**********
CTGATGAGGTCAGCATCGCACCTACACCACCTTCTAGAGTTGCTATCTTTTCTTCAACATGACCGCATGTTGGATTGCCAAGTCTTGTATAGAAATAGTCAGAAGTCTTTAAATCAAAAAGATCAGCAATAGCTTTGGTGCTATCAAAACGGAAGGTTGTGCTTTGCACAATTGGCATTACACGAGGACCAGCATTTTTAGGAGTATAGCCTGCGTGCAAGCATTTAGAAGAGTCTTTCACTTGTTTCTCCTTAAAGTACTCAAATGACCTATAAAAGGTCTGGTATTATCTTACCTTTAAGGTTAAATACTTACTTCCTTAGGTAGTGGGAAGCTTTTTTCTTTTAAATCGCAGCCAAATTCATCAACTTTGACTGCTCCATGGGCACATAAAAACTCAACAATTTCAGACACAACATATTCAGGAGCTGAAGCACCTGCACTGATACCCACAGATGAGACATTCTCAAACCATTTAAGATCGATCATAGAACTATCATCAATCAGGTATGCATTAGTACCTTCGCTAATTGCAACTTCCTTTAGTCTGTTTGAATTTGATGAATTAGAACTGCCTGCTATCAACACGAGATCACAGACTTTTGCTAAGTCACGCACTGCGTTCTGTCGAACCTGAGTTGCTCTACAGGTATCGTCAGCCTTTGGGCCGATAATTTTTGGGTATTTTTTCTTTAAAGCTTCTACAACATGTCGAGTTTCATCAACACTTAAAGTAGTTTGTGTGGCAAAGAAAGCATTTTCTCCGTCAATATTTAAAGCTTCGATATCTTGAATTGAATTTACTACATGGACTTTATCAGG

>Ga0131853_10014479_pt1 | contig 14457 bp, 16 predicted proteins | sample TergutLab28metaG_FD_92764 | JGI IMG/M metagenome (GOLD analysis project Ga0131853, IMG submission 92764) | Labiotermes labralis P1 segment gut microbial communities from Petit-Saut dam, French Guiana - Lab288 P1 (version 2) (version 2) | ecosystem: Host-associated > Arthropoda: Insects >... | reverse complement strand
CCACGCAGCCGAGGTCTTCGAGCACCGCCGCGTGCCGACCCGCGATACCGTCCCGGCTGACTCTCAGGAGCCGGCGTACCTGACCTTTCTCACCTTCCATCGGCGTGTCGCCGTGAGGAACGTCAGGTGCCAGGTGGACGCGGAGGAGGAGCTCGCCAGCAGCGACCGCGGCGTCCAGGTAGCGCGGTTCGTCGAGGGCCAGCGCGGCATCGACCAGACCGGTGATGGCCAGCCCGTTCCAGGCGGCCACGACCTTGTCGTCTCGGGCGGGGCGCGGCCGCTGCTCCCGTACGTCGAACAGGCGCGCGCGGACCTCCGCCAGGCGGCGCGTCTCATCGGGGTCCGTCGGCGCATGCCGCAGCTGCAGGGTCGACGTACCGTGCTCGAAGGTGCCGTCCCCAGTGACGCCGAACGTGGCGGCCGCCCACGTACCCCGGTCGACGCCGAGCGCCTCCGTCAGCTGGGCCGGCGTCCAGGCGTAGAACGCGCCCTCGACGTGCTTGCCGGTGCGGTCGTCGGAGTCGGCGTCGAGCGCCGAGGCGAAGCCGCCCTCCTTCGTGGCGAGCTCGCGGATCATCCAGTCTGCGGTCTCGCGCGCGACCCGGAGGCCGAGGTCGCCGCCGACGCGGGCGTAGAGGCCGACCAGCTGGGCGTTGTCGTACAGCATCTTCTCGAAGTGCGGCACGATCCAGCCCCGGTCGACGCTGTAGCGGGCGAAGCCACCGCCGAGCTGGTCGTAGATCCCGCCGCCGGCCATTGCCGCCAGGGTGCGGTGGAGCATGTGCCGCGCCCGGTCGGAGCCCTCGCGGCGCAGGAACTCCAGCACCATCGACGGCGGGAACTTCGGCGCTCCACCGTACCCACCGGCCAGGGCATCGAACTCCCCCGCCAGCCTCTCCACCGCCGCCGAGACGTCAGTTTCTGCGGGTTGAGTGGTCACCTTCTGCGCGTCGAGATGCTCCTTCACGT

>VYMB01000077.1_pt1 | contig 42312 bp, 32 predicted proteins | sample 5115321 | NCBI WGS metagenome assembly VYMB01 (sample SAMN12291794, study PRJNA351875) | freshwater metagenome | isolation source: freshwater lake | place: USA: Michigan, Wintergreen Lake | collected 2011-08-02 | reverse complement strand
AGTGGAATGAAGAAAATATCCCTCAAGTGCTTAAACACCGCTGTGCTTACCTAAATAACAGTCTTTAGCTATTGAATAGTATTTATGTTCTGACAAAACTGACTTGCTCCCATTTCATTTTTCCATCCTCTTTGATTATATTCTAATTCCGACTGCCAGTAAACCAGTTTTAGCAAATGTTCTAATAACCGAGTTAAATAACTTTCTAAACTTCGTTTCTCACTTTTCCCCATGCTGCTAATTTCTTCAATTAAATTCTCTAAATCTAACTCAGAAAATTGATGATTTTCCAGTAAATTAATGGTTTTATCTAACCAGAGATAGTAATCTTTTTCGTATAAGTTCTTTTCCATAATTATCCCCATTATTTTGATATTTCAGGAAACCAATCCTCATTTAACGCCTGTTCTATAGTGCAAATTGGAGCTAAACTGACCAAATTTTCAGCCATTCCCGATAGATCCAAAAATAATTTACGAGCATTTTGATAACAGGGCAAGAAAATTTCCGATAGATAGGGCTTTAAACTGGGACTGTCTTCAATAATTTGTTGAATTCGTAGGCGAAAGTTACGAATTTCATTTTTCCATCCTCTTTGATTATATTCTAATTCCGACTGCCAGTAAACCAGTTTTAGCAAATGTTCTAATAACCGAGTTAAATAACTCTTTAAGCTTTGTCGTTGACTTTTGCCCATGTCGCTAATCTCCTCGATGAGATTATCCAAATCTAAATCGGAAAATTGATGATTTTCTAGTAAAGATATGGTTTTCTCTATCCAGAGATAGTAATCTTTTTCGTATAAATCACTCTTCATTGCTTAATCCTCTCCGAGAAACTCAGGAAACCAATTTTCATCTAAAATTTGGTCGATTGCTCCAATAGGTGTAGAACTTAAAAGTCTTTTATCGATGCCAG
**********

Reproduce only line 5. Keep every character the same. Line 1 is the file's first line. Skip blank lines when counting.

AGTGGAATGAAGAAAATATCCCTCAAGTGCTTAAACACCGCTGTGCTTACCTAAATAACAGTCTTTAGCTATTGAATAGTATTTATGTTCTGACAAAACTGACTTGCTCCCATTTCATTTTTCCATCCTCTTTGATTATATTCTAATTCCGACTGCCAGTAAACCAGTTTTAGCAAATGTTCTAATAACCGAGTTAAATAACTTTCTAAACTTCGTTTCTCACTTTTCCCCATGCTGCTAATTTCTTCAATTAAATTCTCTAAATCTAACTCAGAAAATTGATGATTTTCCAGTAAATTAATGGTTTTATCTAACCAGAGATAGTAATCTTTTTCGTATAAGTTCTTTTCCATAATTATCCCCATTATTTTGATATTTCAGGAAACCAATCCTCATTTAACGCCTGTTCTATAGTGCAAATTGGAGCTAAACTGACCAAATTTTCAGCCATTCCCGATAGATCCAAAAATAATTTACGAGCATTTTGATAACAGGGCAAGAAAATTTCCGATAGATAGGGCTTTAAACTGGGACTGTCTTCAATAATTTGTTGAATTCGTAGGCGAAAGTTACGAATTTCATTTTTCCATCCTCTTTGATTATATTCTAATTCCGACTGCCAGTAAACCAGTTTTAGCAAATGTTCTAATAACCGAGTTAAATAACTCTTTAAGCTTTGTCGTTGACTTTTGCCCATGTCGCTAATCTCCTCGATGAGATTATCCAAATCTAAATCGGAAAATTGATGATTTTCTAGTAAAGATATGGTTTTCTCTATCCAGAGATAGTAATCTTTTTCGTATAAATCACTCTTCATTGCTTAATCCTCTCCGAGAAACTCAGGAAACCAATTTTCATCTAAAATTTGGTCGATTGCTCCAATAGGTGTAGAACTTAAAAGTCTTTTATCGATGCCAG